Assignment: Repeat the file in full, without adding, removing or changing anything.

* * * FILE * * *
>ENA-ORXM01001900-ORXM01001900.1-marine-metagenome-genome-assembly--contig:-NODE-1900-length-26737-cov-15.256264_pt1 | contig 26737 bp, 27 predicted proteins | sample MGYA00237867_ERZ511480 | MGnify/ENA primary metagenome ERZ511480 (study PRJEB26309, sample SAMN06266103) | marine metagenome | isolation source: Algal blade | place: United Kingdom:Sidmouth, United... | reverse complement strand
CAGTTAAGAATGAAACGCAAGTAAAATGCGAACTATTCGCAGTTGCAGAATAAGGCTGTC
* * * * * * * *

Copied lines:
>ENA-ORXM01001900-ORXM01001900.1-marine-metagenome-genome-assembly--contig:-NODE-1900-length-26737-cov-15.256264_pt1 | contig 26737 bp, 27 predicted proteins | sample MGYA00237867_ERZ511480 | MGnify/ENA primary metagenome ERZ511480 (study PRJEB26309, sample SAMN06266103) | marine metagenome | isolation source: Algal blade | place: United Kingdom:Sidmouth, United... | reverse complement strand
CAGTTAAGAATGAAACGCAAGTAAAATGCGAACTATTCGCAGTTGCAGAATAAGGCTGTC